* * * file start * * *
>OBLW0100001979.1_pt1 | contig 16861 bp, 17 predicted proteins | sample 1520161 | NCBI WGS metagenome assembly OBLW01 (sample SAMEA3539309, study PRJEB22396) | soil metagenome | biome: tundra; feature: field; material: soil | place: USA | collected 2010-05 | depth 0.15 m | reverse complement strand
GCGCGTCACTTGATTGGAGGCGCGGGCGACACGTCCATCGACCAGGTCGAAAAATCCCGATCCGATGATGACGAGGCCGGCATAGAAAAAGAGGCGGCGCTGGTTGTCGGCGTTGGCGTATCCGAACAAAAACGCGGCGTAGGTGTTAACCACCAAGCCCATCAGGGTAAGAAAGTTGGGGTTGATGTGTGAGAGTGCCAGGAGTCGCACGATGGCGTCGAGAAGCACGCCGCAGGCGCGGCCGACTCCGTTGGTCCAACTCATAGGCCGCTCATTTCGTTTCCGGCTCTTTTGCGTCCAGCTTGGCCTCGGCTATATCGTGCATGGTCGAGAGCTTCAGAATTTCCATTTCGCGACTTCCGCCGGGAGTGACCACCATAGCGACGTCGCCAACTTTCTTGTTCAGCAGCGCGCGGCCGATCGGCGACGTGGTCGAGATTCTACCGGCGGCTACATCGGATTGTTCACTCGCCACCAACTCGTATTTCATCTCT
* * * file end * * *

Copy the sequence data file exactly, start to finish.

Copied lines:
>OBLW0100001979.1_pt1 | contig 16861 bp, 17 predicted proteins | sample 1520161 | NCBI WGS metagenome assembly OBLW01 (sample SAMEA3539309, study PRJEB22396) | soil metagenome | biome: tundra; feature: field; material: soil | place: USA | collected 2010-05 | depth 0.15 m | reverse complement strand
GCGCGTCACTTGATTGGAGGCGCGGGCGACACGTCCATCGACCAGGTCGAAAAATCCCGATCCGATGATGACGAGGCCGGCATAGAAAAAGAGGCGGCGCTGGTTGTCGGCGTTGGCGTATCCGAACAAAAACGCGGCGTAGGTGTTAACCACCAAGCCCATCAGGGTAAGAAAGTTGGGGTTGATGTGTGAGAGTGCCAGGAGTCGCACGATGGCGTCGAGAAGCACGCCGCAGGCGCGGCCGACTCCGTTGGTCCAACTCATAGGCCGCTCATTTCGTTTCCGGCTCTTTTGCGTCCAGCTTGGCCTCGGCTATATCGTGCATGGTCGAGAGCTTCAGAATTTCCATTTCGCGACTTCCGCCGGGAGTGACCACCATAGCGACGTCGCCAACTTTCTTGTTCAGCAGCGCGCGGCCGATCGGCGACGTGGTCGAGATTCTACCGGCGGCTACATCGGATTGTTCACTCGCCACCAACTCGTATTTCATCTCT